Have you ever cried while cutting an onion, or grated a clove of garlic only to have the smell linger on your fingers for hours? The force of these two closely related vegetables comes from the presence of sulfur compounds released by the plants’ cells when they are chopped or crushed. Cultivated for thousands of years, garlic and onions have been prized since ancient times for their medicinal properties. They are also a basic ingredient of cuisines around the world, imparting a richer, deeper flavor to soups, stews, and many other dishes.
You might be surprised to learn that garlic and onions were the basis for a tasteless, odorless substance that is quietly causing a food revolution. That substance is called kokumi, a word meaning “rich taste” in Japanese. While umami imparts savory flavor or meatiness, kokumi is a sense of richness, body, and complexity that some can compare to the way cheeses and wines age and improve over time. Kokumi imparts a more rich, long-lasting flavor that fills the entire mouth, a quality called “mouthfulness.” Kokumi substances make other foods taste and feel better, enhancing not only umami but also salty and sweet flavors.
Moreover, kokumi can make low-fat foods more palatable by increasing juiciness, creaminess, and thickness. Taste tests with low-fat peanut butter showed that the same peptide enhanced peanut flavor while imparting a lingering aftertaste and the kind of satisfying, buttery flavor people enjoy. Similar taste tests with cheese sauces produced a cheesier flavor and aroma and a thicker feel to the sauce. Other promising applications include low-fat sausage, yoghurt, ice cream, custards, and salad dressings.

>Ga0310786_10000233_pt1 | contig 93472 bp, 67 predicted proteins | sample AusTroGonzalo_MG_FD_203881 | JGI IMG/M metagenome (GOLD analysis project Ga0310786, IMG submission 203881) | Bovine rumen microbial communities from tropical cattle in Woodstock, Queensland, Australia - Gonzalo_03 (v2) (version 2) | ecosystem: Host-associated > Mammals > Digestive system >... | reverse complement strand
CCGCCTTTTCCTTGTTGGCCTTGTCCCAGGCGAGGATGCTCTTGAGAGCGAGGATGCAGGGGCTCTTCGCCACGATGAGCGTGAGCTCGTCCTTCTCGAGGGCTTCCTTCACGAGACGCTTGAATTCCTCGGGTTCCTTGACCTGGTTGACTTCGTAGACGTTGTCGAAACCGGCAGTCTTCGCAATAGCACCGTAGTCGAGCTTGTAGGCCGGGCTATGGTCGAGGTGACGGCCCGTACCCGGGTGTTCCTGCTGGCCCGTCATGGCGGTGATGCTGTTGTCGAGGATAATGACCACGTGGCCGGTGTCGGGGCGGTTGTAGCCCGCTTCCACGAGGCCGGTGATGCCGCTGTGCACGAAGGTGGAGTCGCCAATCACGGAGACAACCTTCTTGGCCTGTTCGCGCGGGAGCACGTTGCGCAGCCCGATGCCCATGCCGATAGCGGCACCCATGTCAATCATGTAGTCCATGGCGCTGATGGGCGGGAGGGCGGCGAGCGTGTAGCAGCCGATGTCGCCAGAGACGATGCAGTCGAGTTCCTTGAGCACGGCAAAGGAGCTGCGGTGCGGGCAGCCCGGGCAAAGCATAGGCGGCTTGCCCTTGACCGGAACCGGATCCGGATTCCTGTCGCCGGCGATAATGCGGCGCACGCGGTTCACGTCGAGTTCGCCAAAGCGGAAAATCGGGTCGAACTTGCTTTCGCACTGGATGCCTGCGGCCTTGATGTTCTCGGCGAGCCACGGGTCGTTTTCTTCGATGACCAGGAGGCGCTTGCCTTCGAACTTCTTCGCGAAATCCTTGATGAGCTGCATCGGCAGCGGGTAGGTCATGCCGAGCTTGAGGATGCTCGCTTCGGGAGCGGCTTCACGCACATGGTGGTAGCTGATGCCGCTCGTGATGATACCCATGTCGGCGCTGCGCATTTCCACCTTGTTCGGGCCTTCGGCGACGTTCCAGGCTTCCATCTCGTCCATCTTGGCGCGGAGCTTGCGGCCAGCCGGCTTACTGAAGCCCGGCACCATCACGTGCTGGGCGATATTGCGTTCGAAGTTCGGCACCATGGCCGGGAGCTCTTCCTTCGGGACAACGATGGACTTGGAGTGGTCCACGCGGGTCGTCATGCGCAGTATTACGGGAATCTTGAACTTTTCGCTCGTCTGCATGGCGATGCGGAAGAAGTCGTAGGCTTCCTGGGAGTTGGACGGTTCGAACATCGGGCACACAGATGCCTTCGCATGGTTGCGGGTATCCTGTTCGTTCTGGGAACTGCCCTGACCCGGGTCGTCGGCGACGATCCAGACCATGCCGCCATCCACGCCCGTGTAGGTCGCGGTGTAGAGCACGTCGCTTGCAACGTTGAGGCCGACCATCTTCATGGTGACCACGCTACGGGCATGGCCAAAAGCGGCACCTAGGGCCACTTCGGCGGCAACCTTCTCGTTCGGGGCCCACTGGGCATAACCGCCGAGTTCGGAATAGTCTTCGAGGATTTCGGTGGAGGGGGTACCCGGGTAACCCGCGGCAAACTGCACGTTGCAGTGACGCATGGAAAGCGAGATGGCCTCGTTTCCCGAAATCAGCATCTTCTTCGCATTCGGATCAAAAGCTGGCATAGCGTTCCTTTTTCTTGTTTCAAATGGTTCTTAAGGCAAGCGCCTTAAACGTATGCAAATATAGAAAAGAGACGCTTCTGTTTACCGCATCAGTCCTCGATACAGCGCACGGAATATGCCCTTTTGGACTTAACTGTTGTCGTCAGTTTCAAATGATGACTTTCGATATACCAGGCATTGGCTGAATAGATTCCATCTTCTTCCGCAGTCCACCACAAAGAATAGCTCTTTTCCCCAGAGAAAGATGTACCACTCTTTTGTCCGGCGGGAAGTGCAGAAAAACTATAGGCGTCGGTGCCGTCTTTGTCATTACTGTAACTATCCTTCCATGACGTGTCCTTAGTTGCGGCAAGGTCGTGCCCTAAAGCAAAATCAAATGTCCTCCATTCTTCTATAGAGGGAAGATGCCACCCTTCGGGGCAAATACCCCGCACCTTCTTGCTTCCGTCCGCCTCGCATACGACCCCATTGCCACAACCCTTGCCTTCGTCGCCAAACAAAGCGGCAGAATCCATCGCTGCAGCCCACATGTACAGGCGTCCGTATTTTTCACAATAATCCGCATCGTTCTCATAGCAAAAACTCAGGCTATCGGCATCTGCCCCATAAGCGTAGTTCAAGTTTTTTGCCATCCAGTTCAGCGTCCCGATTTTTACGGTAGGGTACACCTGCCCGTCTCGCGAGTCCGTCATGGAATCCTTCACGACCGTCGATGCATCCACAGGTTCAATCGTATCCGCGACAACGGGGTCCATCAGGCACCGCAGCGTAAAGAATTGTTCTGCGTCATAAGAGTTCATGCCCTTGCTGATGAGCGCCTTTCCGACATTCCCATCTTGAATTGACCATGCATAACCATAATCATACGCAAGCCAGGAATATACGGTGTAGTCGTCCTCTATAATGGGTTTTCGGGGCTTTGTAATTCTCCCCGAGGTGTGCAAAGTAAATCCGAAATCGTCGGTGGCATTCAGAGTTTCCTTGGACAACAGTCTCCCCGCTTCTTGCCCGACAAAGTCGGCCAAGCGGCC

The key nutrition benefit of kokumi flavor modifiers is enhancing taste while reducing dietary fat, salt, and sugar. Other benefits could be in stimulating appetite as we age, as older people show a tendency to lose their sense of smell and taste, leading to reduced food intake and poorer nutrition.
In the 1980s, the Ajinomoto Group’s research into substances in food responsible for kokumi led first to the isolation of a peptide, or chain of amino acids, called glutathione, found in garlic and onions. The researcher in charge of the project cut through kilograms of vegetables daily and suffered the wrinkled-nose reactions of fellow commuters for years before a breakthrough was achieved. In 1990, Ajinomoto Group released a glutathione-based flavor modifier derived from yeast that imparts richness and body to foods. By 2010, the Group had found several other peptides, the most powerful of which intensifies savory, salt, and sweet flavors at least 10 times more than glutathione. This potent kokumi substance is found in yeast, scallops, fish sauce, soy sauce, shrimp paste, cheese, beer, and other foods. In 2017, we released another kokumi flavor modifier that is perfect for sweets, makes citrus flavors taste fresher, and masks bitterness or astringency in foods.
The Ajinomoto Group continues to research kokumi substances and explore taste profiles, working to bring more health and lifestyle benefits to people around the world. Kokumi substances hold potential for delivering more of what we want and reducing what we do not need, without sacrificing flavor. And nothing is guaranteed to encourage healthy eating more than deliciousness.
* In multiple scientific papers, kokumi substances are defined as substances which change basic tastes or mouthfulness, continuity or complexity when added to foods, although they have no taste at the concentrations tested. In this document the sensory effect evoked by kokumi substances is expressed as “kokumi” or “kokumi sensation.”